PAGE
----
If I browse to my service again I can see the collection called “beach” is available. If I browse to the collection (“/beach”) I will get a complete list of all beaches available in the data store (about 30 beaches).


I some cases you want to limit the access the data store. One way to do that is by defining some Query Interceptors. As the name tells we can intercept the queries and modify or limit the result set.

On a beach entity I have a property called “IsMarketPlace”. It indicates if the beach is public available or not. I have added a Query Interceptor called “OnQueryBeach” that will make sure that only the beaches marked with IsMarketPlace = true will be returned.


If I try to browse the list of beaches again I will see that the list is now on down to only two beaches as expected.

Access data

Next step is to read the exposed data in a Silverlight browser application. Therefore I have created a new Silverlight Application project called “ODataDemo.Client”.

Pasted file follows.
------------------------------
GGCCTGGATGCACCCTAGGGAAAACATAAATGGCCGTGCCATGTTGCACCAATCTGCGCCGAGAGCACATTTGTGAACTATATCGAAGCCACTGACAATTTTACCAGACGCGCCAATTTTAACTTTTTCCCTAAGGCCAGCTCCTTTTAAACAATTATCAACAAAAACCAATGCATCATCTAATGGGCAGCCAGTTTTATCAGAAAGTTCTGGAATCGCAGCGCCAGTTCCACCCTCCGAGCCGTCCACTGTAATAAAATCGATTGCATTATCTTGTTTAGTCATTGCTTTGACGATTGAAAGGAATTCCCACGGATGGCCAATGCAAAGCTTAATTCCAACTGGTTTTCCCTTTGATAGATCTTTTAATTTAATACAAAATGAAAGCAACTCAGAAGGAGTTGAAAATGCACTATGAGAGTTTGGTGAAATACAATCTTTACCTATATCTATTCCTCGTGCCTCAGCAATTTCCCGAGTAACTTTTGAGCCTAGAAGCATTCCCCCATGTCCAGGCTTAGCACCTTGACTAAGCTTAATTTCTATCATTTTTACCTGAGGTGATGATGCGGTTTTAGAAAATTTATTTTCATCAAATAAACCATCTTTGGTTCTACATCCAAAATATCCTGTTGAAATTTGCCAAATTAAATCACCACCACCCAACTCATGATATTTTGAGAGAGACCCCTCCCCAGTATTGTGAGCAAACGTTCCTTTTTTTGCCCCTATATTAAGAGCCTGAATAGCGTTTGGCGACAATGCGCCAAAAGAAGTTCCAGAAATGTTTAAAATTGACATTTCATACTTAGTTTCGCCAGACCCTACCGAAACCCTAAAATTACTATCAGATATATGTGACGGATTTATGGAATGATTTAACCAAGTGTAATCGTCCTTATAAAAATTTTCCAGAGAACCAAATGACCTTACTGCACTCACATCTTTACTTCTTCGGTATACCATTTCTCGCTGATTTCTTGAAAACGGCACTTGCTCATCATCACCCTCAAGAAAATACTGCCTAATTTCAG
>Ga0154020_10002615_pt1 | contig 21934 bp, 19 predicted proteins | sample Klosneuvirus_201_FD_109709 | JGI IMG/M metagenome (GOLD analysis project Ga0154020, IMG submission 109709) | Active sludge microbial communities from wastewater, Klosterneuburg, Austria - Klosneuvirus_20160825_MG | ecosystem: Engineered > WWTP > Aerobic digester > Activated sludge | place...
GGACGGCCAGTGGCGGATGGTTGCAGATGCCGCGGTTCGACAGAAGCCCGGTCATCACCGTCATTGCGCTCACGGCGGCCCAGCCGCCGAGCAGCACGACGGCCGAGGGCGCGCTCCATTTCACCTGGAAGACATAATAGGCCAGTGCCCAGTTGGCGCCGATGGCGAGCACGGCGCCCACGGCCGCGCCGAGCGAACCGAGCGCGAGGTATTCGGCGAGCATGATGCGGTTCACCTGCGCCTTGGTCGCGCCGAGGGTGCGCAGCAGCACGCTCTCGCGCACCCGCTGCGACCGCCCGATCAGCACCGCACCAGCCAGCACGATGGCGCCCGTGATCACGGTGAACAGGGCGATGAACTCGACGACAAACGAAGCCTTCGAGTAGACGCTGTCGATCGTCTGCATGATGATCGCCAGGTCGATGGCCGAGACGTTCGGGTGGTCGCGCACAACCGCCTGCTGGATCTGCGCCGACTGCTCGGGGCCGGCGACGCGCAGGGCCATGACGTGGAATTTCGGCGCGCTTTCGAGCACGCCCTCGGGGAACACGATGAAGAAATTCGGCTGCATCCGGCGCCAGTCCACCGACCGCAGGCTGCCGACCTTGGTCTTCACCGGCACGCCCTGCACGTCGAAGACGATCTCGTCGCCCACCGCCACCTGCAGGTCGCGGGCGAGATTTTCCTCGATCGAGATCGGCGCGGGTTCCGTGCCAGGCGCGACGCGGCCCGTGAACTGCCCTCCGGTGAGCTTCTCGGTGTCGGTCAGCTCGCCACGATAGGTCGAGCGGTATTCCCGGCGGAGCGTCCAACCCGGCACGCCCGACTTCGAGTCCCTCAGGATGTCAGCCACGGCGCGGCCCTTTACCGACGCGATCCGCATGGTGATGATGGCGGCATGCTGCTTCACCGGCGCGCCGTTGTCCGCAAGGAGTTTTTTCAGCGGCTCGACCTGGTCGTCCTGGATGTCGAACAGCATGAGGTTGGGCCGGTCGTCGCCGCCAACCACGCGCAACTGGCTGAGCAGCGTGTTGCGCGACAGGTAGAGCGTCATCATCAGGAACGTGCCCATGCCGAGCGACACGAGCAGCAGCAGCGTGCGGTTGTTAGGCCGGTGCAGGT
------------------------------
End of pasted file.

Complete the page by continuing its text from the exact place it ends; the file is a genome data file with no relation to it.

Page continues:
In Visual Studio 2010 we can access the data from our OData feed by adding a Service Reference that will generate the entities exposed by the feed.


The proxy generated by the Service Reference will also create a DataServiceContext that we can use to run our queries against. In this scenario the DataServiceContext class is called “Entities” taken from the Entity Container.


With the DataServiceContext instantiated, a collection of beaches instantiated and a simple query I’m ready to load some data. When the data is loaded I set the ItemSource of a ListBox that I have added to the start page.



In some scenarios it might not be enough to limit the users’ access to the data using a Query Interceptor and I need a way to identify the users calling my service.

There are several ways to implement authorization. What I will show is a really simplified way to implement authorization and is for demonstration purpose only!